Zero Visibility Now Available in Singapore Book Stores
Douglas Dylan Yeo was the only Singaporean to go into Tham Luang Cave in Thailand to help in the rescue of the Wild Boars football team. At 50 years old Douglas was no young buck, but an experienced diver in top condition. He had been in many difficult situations during his years of doing salvage and recreational diving. As soon as he heard about the boys, he knew he had to do whatever he could to help. “I would’ve cleaned toilets if that was what they thought would be my best roll.” The 12 boys aged 11 to 17, and their 25-year-old coach, became trapped inside the flooded Tham Luang cave on the border with Myanmar on June 23, 2018 and time was running out.
The rescue effort became a massive operation with the world watching on. It wasn’t until July 2, that British divers John Volanthen and Richard Stanton found the group alive on an elevated rock about four kilometres from the entrance.
Two of the rescuers lost their lives because of their efforts. Saman Kunan, a 37-year-old former Thai Navy SEAL, died of asphyxiation during the rescue on July 6, while returning to a staging base in the cave after delivering supplies of air. The rescue diver Beirut Pakbara died in December 2019 of a blood infection contracted during the operation.
“I'd been diving for the last two decades, doing salvage operations where I dive in zero-visibility conditions, so that made me feel like I needed to do something.” Douglas states.
Yeo had served in the Republic of Singapore Air Force, and during his overseas training over the years, he made friends. “I call them my "brothers" in Thailand.” He contacted his brothers and they welcomed him to join the rescue team.
Douglas called a family meeting. “I'm sure everybody was worried, but to be honest, I never saw my 73-year-old mum so calm. I have three boys, they are 18, 13 and eight years old. My youngest son, Dominique, stated: "Papa, I know you can do it."
“I knew it was not going to be easy,” Douglas admitted, “that it was going to be tough. Initially, I didn't know whether the other rescuers would accept me, but I just decided to go. I told myself that I was there as a professional, that this was a rescue mission, we were all there to share our knowledge. But they accepted me, and it was such a great honour.
“In the tunnel, the water (at some points) went right up to your throat, but you just had to walk through the tunnel. Your heart and mind had to be tough.”
But Zero Visibility is not just about the rescue, it is about a fascinating life, with many highs and lows. It is a Singapore success story.
“When I met Douglas,” says Floyd Cowan, who ghost wrote Douglas’ story, “I wanted to know why he was chosen to go. I wanted to know who his influences were and what inspired him. I had to keep going back and back into his past and when he told me about his early days, growing up in a Singapore few people would recognize today, I knew this was a bigger story than just the rescue.”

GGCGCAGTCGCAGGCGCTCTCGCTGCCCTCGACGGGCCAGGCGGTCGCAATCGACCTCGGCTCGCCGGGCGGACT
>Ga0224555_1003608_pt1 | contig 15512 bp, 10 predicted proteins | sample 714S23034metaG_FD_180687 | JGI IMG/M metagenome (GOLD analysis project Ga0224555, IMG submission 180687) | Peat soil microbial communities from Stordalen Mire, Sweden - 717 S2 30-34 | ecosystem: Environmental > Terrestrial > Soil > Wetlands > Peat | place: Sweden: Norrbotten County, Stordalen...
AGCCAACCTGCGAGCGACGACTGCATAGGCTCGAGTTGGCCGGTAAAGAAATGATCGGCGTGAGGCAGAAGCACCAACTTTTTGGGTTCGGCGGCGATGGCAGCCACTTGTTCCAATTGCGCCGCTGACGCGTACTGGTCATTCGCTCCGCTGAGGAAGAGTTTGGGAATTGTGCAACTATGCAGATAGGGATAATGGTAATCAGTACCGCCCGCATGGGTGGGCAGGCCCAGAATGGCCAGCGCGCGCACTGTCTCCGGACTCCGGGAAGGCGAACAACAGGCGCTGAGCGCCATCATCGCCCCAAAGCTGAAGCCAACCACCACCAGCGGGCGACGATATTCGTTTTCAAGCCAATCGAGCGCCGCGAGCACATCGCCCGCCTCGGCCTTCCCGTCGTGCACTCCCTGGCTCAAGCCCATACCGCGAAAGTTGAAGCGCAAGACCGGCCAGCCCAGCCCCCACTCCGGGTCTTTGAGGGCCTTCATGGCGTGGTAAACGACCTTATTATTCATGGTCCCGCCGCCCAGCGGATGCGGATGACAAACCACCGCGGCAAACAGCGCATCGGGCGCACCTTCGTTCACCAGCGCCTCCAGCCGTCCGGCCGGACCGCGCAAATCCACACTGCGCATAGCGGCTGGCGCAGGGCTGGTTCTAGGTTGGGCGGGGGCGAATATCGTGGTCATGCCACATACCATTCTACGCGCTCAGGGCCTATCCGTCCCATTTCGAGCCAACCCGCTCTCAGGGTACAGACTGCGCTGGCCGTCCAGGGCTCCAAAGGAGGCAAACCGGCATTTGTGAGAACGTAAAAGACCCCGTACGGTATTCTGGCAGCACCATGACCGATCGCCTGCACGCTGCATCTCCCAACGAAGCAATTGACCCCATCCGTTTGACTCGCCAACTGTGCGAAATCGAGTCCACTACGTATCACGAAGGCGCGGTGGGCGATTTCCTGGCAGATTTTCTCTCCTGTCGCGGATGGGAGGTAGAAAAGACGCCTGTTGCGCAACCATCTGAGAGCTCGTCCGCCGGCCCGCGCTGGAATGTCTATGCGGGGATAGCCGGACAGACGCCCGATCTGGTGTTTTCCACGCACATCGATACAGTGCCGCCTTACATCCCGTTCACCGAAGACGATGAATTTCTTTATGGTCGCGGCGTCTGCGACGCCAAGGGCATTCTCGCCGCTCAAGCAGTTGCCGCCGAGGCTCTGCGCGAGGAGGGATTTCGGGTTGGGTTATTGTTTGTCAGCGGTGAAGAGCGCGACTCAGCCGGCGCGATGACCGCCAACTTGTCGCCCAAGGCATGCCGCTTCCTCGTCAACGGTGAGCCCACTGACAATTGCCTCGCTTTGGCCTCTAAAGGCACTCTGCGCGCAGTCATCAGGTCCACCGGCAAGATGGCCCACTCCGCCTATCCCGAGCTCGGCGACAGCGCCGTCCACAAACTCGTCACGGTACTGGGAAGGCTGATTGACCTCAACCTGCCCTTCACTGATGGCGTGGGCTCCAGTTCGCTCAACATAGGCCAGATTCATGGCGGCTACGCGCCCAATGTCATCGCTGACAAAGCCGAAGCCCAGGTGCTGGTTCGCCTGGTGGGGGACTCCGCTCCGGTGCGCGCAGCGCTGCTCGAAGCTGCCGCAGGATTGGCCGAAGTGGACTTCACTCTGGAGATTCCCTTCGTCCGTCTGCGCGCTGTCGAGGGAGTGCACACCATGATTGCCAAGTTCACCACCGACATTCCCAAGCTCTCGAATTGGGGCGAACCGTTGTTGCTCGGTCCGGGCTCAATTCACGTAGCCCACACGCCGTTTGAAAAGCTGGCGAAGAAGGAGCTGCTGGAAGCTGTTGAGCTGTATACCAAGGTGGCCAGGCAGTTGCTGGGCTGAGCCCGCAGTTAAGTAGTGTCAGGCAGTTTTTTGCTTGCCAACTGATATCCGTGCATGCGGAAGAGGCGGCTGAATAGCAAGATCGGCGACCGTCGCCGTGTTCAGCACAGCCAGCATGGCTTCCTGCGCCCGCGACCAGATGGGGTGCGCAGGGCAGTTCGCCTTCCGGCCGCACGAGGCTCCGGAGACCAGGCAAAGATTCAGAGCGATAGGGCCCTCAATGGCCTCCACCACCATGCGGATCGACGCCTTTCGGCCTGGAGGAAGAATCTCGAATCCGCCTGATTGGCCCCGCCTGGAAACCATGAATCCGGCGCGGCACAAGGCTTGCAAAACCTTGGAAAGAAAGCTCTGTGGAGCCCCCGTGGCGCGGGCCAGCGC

Zero Visibility: “Growing up in Tanjong Pagar, mine was no Tom Sawyer childhood, but there were some similarities. Singapore, at that time, was a rough and dangerous place, especially for a preteen boy who wasn’t like all the other good little boys who listen to their parents and go to school every day.”
“I was a straight ‘A’ student,” Douglas likes to say, ‘A’ for Absent.”
Zero Visibility: “I was getting a different type of education than what they offered in school. I would hang out with my grandfather and from him I learned coolie stuff. I learned to work. I would carry things, such as rice. I was a runner, I would buy coffee for people. I spent time with hawkers and slowly, slowly learned the tricks and ways of doing business. At 10 – 11 years old I learned to bargain. If I bought 10 packets, I would get one for free.”
Joining the Royal Singapore Air Force was one of the turning points in Yeo’s life. Also, it is where he met the person who would get him into diving. His has not been an easy life, in his career or in love.
The map used by the rescue team
Zero Visibility: “After returning to Singapore I was asked to speak at schools and various organizations. Often people, especially students, would ask me if I could give them something to read about what I had done. They wanted more than just my notes for the speech. So, I decided to write this book.
Media requests were constant – print, on-line, radio and TV. As I talked about the experience, answered questions and met young people I began to realize that I have a responsibility to share my inspirations, knowledge, and experiences with the goal of inspiring others to become the best they can be.”
The first readers of Zero Visibility have been positive in their praise of the book.
Stefan Pertz MPAS Editor of the Year 2019: “I thought this was an absolute blast of a read. Worth the money and it should be given to every millennial who wants to quit a job when the PC freezes for a moment.”
On 29 August 2019, H.E. Mr. Manopchai Vongphakdi, Ambassador of the Kingdom of Thailand to the Republic of Singapore, presided over the Conferment Ceremony of the Royal Decoration, Member (Fifth Class) of the Most Admirable Order of Direkgunabhorn on Mr. Yeo Kah Hock.
Douglas was nominated Singaporean of the Year.
Where it is Available
Zero Visibility is Available at Kinakunya Books Singapore, Tango Mango Books & Gifts in Tanglin Mall and Epigram Books.
You can order it directly from FCowan Media. Send Floyd Cowan an email at firstname.lastname@example.org. Payment can be made by PayPal or whatever options best suits you.
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07:49 AM, 3 Jan, 2020